R has a documentation system that ensures that documentation for code distributed as packages is installed when packages are installed. This documentation can be called and searched from R itself.
Unlike Python docstrings, where the documentation string
can be found in the special attribute
the R documentation lives outside objects in documentation pages.
Each documentation page is associated at minimum one alias, aliases often
corresponding to the name of an R object defined in a package
(function, dataset, etc…).
For example, querying documentation for the R function sum becomes a matter of finding which documentation page has the alias sum, and retrieve that page.
Querying on aliases¶
When working with R, a frequent use case for using the documention is to query on an alias (a function name, a dataset, or a class name) and retrieve the associated documentation.
While the R packaging system will make checks that any given alias is associated with only one page within the same package, it is well possible to have several packages defining a documentation page for the same alias.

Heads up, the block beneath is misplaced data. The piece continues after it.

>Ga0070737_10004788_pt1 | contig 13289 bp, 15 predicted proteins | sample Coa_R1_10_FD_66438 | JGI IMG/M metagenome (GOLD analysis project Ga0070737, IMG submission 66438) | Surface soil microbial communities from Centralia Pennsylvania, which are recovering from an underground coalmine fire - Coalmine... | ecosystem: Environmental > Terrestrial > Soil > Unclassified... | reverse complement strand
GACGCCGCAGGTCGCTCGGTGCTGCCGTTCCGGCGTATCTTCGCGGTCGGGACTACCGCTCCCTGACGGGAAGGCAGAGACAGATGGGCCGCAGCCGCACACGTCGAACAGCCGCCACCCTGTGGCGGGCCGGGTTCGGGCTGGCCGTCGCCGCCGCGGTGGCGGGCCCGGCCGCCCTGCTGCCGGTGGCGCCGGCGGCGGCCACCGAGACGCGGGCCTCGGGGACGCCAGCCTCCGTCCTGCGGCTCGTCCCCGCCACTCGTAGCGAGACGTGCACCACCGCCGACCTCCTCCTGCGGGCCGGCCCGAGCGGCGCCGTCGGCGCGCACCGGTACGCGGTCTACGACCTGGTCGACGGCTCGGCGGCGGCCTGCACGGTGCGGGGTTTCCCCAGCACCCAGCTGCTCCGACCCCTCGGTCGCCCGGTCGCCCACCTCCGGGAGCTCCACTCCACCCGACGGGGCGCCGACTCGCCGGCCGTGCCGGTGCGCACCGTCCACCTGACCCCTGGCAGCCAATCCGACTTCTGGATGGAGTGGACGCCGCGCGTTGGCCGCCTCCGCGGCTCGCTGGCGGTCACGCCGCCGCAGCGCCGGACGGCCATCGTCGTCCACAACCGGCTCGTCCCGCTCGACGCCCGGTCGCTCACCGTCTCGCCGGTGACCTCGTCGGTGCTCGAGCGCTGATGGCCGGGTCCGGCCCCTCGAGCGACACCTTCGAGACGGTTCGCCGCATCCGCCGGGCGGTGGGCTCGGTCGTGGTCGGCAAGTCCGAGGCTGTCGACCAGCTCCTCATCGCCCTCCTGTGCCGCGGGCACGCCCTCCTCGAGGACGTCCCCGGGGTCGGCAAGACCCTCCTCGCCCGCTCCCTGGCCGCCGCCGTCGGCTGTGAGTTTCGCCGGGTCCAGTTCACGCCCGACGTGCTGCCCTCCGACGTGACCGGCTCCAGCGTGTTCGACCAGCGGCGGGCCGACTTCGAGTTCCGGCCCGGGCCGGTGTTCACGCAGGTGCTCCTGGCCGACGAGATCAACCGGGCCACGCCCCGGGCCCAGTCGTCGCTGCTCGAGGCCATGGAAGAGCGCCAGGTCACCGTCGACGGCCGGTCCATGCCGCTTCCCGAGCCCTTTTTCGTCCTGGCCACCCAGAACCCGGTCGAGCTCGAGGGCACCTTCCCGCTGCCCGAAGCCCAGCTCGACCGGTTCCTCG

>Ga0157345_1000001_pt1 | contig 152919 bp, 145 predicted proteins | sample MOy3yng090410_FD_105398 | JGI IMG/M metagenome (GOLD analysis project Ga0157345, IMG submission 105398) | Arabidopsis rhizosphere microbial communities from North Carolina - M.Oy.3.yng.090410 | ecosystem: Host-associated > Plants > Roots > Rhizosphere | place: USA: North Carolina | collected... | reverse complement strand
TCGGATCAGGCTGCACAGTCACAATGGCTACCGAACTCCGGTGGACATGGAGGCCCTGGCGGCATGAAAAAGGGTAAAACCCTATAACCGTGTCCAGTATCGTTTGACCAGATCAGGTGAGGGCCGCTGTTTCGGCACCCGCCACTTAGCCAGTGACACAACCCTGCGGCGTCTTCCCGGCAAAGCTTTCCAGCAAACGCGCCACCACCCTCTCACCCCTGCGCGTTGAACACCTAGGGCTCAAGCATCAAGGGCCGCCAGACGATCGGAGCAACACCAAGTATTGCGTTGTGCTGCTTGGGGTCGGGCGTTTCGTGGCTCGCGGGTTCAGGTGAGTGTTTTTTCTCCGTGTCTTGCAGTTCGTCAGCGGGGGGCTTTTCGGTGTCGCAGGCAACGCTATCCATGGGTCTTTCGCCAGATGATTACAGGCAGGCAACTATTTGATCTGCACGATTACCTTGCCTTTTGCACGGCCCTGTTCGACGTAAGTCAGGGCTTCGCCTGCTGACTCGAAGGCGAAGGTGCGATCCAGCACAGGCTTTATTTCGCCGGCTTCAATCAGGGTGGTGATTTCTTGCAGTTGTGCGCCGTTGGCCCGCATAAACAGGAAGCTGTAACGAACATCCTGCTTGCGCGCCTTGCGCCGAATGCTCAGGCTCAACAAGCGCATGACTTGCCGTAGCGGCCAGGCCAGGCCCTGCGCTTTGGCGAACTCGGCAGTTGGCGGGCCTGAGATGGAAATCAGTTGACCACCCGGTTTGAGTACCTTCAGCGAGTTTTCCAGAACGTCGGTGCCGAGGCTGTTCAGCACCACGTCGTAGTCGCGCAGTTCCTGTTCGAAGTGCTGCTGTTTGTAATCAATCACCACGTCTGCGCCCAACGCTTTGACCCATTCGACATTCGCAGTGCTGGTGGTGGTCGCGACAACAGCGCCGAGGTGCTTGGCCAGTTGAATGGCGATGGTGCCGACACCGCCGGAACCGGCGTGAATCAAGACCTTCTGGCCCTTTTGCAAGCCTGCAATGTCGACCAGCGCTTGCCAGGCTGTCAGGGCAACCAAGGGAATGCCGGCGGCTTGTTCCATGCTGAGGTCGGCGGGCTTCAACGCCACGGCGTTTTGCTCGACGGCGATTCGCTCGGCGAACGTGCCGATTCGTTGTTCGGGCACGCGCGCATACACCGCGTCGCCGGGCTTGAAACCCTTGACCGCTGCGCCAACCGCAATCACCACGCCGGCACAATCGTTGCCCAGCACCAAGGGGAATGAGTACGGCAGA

With rpy2’s interface to the help system, an easy way to retrive
pages associated with an alias is to
use the function
pages(), which returns a
The documentation for a package is represented with the class
>>> import rpy2.robjects.help as rh >>> base_help = rh.Package('base') >>> base_help.fetch('sum')
A documentation page is represented as an instance of
>>> hp = base_help.fetch('sum')
>>> hp.sections.keys() ('title', 'name', 'alias', 'keyword', 'description', 'usage', 'arguments', 'deta ils', 'value', 'section', 'references', 'seealso')
details ------- This is a generic function: methods can be defined for it directly or via the Summary group generic. For this to work properly, the arguments should be unnamed, and dispatch is on the first argument. If na.rm is FALSE an NA value in any of the arguments will cause a value of NA to be returned, otherwise NA values are ignored. Logical true values are regarded as one, false values as zero. For historical reasons, NULL is accepted and treated as if it were integer(0) .